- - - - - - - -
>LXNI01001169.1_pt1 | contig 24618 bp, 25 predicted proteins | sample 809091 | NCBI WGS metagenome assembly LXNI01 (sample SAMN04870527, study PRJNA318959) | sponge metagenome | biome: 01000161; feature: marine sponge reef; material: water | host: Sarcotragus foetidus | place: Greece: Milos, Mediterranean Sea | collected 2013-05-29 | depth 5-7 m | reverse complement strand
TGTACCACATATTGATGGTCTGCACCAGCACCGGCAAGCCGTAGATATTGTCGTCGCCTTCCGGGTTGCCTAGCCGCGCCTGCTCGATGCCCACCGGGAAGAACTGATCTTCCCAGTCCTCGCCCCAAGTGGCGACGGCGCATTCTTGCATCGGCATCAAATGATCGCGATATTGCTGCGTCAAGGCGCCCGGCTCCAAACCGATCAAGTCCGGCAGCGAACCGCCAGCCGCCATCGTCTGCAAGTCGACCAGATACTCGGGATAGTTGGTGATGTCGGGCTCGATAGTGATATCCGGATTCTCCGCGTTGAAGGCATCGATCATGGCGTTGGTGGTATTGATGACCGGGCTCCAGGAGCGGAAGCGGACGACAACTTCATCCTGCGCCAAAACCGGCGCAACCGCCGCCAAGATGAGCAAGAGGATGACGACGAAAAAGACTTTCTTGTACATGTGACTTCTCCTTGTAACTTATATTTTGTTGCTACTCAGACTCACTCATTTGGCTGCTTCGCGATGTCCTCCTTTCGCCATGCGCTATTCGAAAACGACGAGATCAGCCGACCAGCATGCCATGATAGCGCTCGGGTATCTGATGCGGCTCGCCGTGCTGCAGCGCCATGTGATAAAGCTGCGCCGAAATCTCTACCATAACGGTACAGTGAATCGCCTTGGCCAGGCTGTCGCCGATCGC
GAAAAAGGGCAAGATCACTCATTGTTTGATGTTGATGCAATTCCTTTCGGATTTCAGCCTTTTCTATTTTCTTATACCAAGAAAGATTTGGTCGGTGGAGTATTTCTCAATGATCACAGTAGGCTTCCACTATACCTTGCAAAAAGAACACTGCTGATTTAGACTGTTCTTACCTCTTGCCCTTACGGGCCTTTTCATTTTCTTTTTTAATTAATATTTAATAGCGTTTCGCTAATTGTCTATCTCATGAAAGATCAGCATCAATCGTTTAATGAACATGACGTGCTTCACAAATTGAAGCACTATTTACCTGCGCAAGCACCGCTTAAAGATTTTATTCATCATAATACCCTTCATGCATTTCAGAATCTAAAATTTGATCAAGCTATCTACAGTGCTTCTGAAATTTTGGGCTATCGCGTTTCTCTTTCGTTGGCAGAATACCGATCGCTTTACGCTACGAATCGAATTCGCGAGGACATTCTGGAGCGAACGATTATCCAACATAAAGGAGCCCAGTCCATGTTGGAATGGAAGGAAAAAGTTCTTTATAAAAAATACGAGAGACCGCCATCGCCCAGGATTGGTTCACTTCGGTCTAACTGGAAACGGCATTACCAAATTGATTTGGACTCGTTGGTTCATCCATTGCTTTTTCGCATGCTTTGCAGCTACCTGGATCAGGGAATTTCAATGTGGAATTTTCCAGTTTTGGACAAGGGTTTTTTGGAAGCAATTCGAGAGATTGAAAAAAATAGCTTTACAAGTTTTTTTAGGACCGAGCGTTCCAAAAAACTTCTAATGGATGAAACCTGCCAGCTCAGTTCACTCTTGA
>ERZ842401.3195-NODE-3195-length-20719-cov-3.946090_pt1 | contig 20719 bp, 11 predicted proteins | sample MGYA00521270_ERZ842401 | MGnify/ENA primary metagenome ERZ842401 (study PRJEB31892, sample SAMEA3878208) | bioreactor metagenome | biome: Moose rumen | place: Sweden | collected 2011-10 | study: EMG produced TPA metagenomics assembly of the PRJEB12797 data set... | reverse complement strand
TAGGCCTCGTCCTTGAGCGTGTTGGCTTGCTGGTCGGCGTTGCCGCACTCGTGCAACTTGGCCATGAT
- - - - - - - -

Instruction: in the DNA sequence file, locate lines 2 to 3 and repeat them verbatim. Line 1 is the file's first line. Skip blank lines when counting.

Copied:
TGTACCACATATTGATGGTCTGCACCAGCACCGGCAAGCCGTAGATATTGTCGTCGCCTTCCGGGTTGCCTAGCCGCGCCTGCTCGATGCCCACCGGGAAGAACTGATCTTCCCAGTCCTCGCCCCAAGTGGCGACGGCGCATTCTTGCATCGGCATCAAATGATCGCGATATTGCTGCGTCAAGGCGCCCGGCTCCAAACCGATCAAGTCCGGCAGCGAACCGCCAGCCGCCATCGTCTGCAAGTCGACCAGATACTCGGGATAGTTGGTGATGTCGGGCTCGATAGTGATATCCGGATTCTCCGCGTTGAAGGCATCGATCATGGCGTTGGTGGTATTGATGACCGGGCTCCAGGAGCGGAAGCGGACGACAACTTCATCCTGCGCCAAAACCGGCGCAACCGCCGCCAAGATGAGCAAGAGGATGACGACGAAAAAGACTTTCTTGTACATGTGACTTCTCCTTGTAACTTATATTTTGTTGCTACTCAGACTCACTCATTTGGCTGCTTCGCGATGTCCTCCTTTCGCCATGCGCTATTCGAAAACGACGAGATCAGCCGACCAGCATGCCATGATAGCGCTCGGGTATCTGATGCGGCTCGCCGTGCTGCAGCGCCATGTGATAAAGCTGCGCCGAAATCTCTACCATAACGGTACAGTGAATCGCCTTGGCCAGGCTGTCGCCGATCGC
GAAAAAGGGCAAGATCACTCATTGTTTGATGTTGATGCAATTCCTTTCGGATTTCAGCCTTTTCTATTTTCTTATACCAAGAAAGATTTGGTCGGTGGAGTATTTCTCAATGATCACAGTAGGCTTCCACTATACCTTGCAAAAAGAACACTGCTGATTTAGACTGTTCTTACCTCTTGCCCTTACGGGCCTTTTCATTTTCTTTTTTAATTAATATTTAATAGCGTTTCGCTAATTGTCTATCTCATGAAAGATCAGCATCAATCGTTTAATGAACATGACGTGCTTCACAAATTGAAGCACTATTTACCTGCGCAAGCACCGCTTAAAGATTTTATTCATCATAATACCCTTCATGCATTTCAGAATCTAAAATTTGATCAAGCTATCTACAGTGCTTCTGAAATTTTGGGCTATCGCGTTTCTCTTTCGTTGGCAGAATACCGATCGCTTTACGCTACGAATCGAATTCGCGAGGACATTCTGGAGCGAACGATTATCCAACATAAAGGAGCCCAGTCCATGTTGGAATGGAAGGAAAAAGTTCTTTATAAAAAATACGAGAGACCGCCATCGCCCAGGATTGGTTCACTTCGGTCTAACTGGAAACGGCATTACCAAATTGATTTGGACTCGTTGGTTCATCCATTGCTTTTTCGCATGCTTTGCAGCTACCTGGATCAGGGAATTTCAATGTGGAATTTTCCAGTTTTGGACAAGGGTTTTTTGGAAGCAATTCGAGAGATTGAAAAAAATAGCTTTACAAGTTTTTTTAGGACCGAGCGTTCCAAAAAACTTCTAATGGATGAAACCTGCCAGCTCAGTTCACTCTTGA